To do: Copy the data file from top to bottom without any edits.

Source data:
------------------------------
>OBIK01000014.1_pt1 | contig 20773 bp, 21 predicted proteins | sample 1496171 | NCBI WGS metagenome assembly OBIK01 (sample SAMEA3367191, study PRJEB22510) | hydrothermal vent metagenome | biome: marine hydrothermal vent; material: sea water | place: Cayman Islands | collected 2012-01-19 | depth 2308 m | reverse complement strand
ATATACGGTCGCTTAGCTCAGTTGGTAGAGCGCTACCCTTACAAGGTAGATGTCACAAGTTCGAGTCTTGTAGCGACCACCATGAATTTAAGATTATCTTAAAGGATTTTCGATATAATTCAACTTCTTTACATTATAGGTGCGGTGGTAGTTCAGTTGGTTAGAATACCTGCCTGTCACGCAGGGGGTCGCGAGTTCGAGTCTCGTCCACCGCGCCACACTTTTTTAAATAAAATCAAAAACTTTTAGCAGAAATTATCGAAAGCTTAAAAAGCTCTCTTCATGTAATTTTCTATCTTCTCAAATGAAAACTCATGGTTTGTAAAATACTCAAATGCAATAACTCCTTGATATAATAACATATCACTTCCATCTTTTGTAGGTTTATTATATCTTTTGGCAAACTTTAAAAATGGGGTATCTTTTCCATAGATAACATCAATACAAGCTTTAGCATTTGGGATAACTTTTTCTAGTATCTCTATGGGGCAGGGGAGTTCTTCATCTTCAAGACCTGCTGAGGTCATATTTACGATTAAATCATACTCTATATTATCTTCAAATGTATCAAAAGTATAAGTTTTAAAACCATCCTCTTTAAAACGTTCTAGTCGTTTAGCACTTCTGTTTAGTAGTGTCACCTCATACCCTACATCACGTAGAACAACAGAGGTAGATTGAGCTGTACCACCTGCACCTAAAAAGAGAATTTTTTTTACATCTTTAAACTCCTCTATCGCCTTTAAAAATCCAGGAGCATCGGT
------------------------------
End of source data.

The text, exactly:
>OBIK01000014.1_pt1 | contig 20773 bp, 21 predicted proteins | sample 1496171 | NCBI WGS metagenome assembly OBIK01 (sample SAMEA3367191, study PRJEB22510) | hydrothermal vent metagenome | biome: marine hydrothermal vent; material: sea water | place: Cayman Islands | collected 2012-01-19 | depth 2308 m | reverse complement strand
ATATACGGTCGCTTAGCTCAGTTGGTAGAGCGCTACCCTTACAAGGTAGATGTCACAAGTTCGAGTCTTGTAGCGACCACCATGAATTTAAGATTATCTTAAAGGATTTTCGATATAATTCAACTTCTTTACATTATAGGTGCGGTGGTAGTTCAGTTGGTTAGAATACCTGCCTGTCACGCAGGGGGTCGCGAGTTCGAGTCTCGTCCACCGCGCCACACTTTTTTAAATAAAATCAAAAACTTTTAGCAGAAATTATCGAAAGCTTAAAAAGCTCTCTTCATGTAATTTTCTATCTTCTCAAATGAAAACTCATGGTTTGTAAAATACTCAAATGCAATAACTCCTTGATATAATAACATATCACTTCCATCTTTTGTAGGTTTATTATATCTTTTGGCAAACTTTAAAAATGGGGTATCTTTTCCATAGATAACATCAATACAAGCTTTAGCATTTGGGATAACTTTTTCTAGTATCTCTATGGGGCAGGGGAGTTCTTCATCTTCAAGACCTGCTGAGGTCATATTTACGATTAAATCATACTCTATATTATCTTCAAATGTATCAAAAGTATAAGTTTTAAAACCATCCTCTTTAAAACGTTCTAGTCGTTTAGCACTTCTGTTTAGTAGTGTCACCTCATACCCTACATCACGTAGAACAACAGAGGTAGATTGAGCTGTACCACCTGCACCTAAAAAGAGAATTTTTTTTACATCTTTAAACTCCTCTATCGCCTTTAAAAATCCAGGAGCATCGGT